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2 Added some universal algebra general nonsense

Edit: Thought I'd expand on my comment to Andrew Critch's answer. A simple application of the Special Adjoint Functor Theorem is to universal algebra where it becomes:

Theorem Let $D$ be a category that has finite products, is co-complete, is an $(E, M)$ category where $E$ is closed under finite products, is $E$-co-well-powered, and its finite products commute with filtered co-limits. Let $V$ be a variety of algebras. Let $F$ be a category with co-equalisers. Let $G : F \to DV$ (here, $DV$ is the category of $V$-algebra objects in $D$) be a covariant functor. Then the following statements are equivalent.

• $G$ has a left adjoint.
• The composition $|G| : F \to D$ of $G$ with the forgetful functor $DV \to D$ has a left adjoint.
• In particular, if we take $D$ to be $Set$, the category of sets, then we obtain the following (which can be found in any text book on universal algebra), in which the variety of algebras $V$ is identified with its category of models in $Set$:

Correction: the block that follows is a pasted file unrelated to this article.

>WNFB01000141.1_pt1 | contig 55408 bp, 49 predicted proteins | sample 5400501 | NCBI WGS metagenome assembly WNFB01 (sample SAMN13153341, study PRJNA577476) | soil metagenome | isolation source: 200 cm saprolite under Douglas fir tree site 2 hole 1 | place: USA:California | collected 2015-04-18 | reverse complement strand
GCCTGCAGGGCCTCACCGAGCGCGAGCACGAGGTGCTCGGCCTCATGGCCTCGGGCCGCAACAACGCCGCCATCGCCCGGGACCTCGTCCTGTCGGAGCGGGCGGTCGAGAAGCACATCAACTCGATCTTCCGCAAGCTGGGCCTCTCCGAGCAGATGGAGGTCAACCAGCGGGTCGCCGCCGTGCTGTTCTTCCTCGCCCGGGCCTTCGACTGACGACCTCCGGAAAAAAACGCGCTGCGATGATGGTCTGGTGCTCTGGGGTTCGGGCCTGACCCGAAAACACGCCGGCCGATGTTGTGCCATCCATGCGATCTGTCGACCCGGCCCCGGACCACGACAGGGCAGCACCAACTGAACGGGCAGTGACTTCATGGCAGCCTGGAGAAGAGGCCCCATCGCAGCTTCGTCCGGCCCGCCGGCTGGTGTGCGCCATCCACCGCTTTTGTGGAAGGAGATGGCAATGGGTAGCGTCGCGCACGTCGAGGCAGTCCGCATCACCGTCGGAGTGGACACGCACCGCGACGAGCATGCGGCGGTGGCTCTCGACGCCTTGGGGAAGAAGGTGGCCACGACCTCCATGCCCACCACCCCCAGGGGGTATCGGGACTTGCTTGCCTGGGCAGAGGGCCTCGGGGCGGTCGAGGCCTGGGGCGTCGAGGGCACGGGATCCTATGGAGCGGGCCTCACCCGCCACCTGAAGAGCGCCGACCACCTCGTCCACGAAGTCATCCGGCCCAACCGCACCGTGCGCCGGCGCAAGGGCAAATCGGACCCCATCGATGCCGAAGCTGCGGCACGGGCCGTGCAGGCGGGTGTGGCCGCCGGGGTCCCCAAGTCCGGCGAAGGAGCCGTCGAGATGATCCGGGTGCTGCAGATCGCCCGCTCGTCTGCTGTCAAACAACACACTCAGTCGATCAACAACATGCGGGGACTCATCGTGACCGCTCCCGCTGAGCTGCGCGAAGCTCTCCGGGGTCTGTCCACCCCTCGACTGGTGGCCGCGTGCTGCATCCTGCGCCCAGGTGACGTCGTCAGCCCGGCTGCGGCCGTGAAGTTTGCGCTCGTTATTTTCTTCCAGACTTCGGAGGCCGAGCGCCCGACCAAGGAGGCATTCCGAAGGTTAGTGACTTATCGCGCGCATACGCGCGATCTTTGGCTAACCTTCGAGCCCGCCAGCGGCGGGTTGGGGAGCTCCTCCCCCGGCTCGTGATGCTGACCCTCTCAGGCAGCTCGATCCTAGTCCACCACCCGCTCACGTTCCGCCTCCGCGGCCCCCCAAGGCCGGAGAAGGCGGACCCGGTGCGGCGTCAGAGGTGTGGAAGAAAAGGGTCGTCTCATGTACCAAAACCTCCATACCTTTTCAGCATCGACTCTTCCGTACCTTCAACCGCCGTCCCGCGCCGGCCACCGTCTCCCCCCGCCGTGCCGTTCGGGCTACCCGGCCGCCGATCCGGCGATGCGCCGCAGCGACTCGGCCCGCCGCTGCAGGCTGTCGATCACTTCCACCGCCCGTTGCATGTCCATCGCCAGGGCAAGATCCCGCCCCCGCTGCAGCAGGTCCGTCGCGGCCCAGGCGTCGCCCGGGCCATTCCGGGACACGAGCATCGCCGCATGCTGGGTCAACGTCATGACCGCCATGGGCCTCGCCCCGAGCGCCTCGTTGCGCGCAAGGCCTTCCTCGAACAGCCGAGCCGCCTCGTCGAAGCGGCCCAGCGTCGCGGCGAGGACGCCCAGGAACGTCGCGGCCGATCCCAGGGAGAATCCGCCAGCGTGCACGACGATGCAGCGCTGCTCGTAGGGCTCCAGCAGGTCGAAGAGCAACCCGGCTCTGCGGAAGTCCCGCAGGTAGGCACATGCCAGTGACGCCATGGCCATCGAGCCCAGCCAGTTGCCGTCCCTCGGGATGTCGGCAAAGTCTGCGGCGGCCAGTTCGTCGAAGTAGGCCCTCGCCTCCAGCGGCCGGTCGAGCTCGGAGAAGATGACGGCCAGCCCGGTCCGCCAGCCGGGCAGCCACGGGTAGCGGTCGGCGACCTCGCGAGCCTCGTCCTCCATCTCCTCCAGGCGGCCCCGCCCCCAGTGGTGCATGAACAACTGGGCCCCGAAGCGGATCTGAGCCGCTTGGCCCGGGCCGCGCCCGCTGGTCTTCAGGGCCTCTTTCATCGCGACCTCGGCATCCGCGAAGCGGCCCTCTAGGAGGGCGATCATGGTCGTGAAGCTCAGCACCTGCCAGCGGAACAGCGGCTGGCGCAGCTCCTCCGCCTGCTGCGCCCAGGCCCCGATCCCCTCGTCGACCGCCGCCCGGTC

Corollary Let $F$ be a co-complete category, $V$ a variety of algebras. For a covariant functor $G : F \to V$, the following statements are equivalent.

• $G$ has a left adjoint.
• $G$ is representable by a co-$V$-algebra object in $F$.
• $|G|$ is representable by an object in $F$.
• (And, of course, all of this can be turned round for adjoint pairs of contravariant functors)

In further particular, if $G : F \to V$ preserves underlying sets then $|G|$ is representable (by the initial $F$-object) and so $G$ has a left adjoint.

1

Obligatory n-lab reference: adjoint functor theorems

Figuring out when functors had adjoints or not was something I did a lot of in Comparative Smootheology (section 8).